Services of Healing: An Inner-City Physician Tells her Story of Work with the Poor

Janelle Goetcheus had served the poor in Washington, D.C.'s inner city for seven years when this article appeared. She was born in Indianapolis, Indiana, and attended medical school at the Indiana University School of Medicine.

Dr. Goetcheus was the recipient of the 1984 A.H. Robins Award "For Outstanding Community Service by a Physician." She is known at Sojourners as not only a compassionate family doctor, but also a longtime trusted friend. The following interview took place at Columbia Road Health Services. 
The Editors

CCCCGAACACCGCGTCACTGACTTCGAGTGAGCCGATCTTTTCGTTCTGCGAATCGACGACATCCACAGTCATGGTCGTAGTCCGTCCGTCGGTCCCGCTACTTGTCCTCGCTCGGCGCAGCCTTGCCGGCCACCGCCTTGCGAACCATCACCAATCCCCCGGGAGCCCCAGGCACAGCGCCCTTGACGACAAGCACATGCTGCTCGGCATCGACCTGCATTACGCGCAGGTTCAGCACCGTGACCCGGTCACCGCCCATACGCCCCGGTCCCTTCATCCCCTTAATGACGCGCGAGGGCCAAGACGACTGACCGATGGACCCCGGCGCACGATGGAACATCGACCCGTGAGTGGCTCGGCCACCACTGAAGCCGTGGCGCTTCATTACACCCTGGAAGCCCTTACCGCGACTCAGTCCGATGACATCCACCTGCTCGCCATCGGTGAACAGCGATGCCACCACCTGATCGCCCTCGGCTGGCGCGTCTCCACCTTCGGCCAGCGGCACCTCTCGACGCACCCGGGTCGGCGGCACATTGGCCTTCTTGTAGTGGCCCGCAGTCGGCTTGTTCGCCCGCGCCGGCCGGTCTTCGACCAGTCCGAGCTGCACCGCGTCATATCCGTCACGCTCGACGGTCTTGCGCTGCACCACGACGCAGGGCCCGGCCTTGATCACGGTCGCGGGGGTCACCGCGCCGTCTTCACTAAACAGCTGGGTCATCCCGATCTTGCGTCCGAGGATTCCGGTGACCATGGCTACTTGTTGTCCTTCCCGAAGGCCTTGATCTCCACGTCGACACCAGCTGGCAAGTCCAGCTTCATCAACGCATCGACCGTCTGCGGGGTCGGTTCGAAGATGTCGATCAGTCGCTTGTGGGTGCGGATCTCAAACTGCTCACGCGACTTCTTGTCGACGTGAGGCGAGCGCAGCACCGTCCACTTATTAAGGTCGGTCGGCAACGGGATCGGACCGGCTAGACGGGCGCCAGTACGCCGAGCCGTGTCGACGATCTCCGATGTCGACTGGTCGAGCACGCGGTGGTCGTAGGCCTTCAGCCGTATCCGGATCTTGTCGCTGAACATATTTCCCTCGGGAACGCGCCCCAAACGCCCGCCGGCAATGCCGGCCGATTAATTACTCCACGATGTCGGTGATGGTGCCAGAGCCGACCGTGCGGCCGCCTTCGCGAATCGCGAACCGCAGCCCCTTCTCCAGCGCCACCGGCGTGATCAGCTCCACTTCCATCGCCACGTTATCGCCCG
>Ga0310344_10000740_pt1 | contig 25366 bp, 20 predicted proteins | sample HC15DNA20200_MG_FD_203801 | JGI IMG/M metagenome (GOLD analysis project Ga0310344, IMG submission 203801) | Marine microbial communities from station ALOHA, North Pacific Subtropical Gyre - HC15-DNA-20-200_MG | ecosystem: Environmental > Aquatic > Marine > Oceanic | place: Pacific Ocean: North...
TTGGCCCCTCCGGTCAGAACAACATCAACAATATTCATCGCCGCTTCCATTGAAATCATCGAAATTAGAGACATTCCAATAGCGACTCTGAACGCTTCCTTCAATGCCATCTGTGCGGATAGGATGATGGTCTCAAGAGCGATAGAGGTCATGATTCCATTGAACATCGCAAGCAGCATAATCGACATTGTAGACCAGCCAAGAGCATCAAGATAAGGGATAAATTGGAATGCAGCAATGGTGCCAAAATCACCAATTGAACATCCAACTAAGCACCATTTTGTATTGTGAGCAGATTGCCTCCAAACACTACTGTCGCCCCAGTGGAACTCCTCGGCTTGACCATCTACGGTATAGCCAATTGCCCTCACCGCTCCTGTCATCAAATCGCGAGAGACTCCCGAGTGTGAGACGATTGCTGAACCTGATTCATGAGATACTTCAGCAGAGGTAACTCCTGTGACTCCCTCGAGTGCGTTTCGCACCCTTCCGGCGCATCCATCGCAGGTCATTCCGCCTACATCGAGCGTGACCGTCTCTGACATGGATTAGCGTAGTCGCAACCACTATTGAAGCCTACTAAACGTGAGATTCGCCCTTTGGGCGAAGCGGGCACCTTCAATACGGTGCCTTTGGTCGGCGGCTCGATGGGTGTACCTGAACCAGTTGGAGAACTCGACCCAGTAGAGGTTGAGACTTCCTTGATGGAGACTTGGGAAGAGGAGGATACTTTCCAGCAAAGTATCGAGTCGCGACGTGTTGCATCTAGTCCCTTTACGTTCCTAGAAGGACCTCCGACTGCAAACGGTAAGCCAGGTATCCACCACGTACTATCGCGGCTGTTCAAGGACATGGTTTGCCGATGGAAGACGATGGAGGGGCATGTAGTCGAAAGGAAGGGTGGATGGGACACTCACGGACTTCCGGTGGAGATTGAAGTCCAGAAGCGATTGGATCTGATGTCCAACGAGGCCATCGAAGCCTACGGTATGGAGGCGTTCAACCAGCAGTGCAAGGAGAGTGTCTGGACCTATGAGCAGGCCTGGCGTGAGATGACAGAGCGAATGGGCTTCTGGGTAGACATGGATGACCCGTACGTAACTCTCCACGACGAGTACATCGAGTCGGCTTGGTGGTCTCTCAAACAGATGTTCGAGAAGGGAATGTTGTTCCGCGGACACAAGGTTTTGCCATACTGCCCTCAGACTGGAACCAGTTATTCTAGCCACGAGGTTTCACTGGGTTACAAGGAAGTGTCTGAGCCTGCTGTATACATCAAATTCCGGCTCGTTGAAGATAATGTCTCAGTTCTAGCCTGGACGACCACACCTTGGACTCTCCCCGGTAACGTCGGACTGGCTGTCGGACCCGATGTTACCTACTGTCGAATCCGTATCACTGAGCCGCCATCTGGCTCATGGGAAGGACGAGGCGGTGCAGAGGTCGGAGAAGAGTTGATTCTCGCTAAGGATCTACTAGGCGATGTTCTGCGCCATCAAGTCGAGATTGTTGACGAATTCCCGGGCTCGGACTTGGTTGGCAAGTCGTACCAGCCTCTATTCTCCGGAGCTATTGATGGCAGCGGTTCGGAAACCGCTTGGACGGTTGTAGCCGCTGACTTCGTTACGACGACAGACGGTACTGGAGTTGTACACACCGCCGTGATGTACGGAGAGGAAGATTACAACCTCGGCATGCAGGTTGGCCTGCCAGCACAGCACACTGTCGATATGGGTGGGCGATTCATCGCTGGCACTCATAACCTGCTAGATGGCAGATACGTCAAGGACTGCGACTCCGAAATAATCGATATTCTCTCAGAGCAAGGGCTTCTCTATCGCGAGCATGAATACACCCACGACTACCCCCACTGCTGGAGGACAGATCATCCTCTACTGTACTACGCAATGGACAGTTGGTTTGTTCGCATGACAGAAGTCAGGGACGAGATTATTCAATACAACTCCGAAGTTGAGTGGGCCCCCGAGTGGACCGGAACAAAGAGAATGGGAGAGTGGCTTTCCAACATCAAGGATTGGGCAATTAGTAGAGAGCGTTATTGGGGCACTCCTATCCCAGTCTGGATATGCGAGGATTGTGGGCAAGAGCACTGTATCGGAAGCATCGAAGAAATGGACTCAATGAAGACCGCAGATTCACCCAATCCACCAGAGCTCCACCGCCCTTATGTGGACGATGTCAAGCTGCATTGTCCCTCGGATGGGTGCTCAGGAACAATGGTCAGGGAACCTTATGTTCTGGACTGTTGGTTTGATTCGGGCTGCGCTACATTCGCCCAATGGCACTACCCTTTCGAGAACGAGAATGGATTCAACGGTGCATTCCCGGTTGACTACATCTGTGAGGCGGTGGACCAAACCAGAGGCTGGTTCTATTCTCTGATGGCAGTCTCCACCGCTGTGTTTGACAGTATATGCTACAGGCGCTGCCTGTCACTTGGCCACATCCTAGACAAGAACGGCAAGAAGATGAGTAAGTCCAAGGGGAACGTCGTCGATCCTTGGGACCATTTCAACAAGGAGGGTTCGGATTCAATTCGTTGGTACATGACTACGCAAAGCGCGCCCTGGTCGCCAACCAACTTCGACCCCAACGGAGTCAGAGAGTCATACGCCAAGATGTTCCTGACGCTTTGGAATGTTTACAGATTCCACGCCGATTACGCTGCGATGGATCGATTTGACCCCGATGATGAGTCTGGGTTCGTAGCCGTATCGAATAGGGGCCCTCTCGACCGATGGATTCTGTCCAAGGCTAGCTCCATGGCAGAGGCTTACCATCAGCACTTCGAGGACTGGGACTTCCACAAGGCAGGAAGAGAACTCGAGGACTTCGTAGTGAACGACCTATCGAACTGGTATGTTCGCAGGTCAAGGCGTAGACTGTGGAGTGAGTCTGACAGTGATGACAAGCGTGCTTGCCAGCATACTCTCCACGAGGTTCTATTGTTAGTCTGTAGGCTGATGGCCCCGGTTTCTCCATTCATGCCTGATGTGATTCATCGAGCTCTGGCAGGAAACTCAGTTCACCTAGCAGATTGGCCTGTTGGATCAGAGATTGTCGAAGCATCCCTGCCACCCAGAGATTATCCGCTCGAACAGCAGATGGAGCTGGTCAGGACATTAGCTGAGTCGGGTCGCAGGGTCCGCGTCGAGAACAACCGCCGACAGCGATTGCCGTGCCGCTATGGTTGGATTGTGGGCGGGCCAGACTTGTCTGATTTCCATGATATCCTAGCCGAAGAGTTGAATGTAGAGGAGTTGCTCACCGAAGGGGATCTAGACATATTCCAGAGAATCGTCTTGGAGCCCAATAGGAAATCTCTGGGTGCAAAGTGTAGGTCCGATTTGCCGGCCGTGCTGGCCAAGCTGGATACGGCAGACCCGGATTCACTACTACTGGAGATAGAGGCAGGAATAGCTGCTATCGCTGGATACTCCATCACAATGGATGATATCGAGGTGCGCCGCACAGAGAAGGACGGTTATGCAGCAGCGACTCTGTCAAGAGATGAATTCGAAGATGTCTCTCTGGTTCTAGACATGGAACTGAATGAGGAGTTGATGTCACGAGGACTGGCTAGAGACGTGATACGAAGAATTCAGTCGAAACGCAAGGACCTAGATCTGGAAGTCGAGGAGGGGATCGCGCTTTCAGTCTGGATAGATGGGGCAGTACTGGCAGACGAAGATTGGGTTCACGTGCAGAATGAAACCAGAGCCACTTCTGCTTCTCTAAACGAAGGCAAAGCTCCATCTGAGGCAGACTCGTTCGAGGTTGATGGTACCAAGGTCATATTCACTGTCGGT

Sojourners: Could you tell about the work you're doing here in the city and the people you are serving?

Janelle Goetcheus: I'm at three health services here in Washington. One is Columbia Road Health Services, which is a part of several forms of outreach of Church of the Saviour here in the neighborhood. Columbia Road came about with two goals. One, to reach out to those who are underserved medically, and two, to practice in a holistic model—not focusing just on physical needs but also on spiritual and emotional needs as a part of overall health. So we practice in a team, and many of the people who come here do not see just one of the practitioners, they also see one of the pastoral counselors, one of the social workers, or the nutritionist.

The people who come here to the health service are people who live in the neighborhood, many in low-income housing. In the mid-'80s, we saw a marked increase in the number of Hispanic refugees from El Salvador and other Central American countries. They arrived here needing housing, needing jobs, and needing health care.

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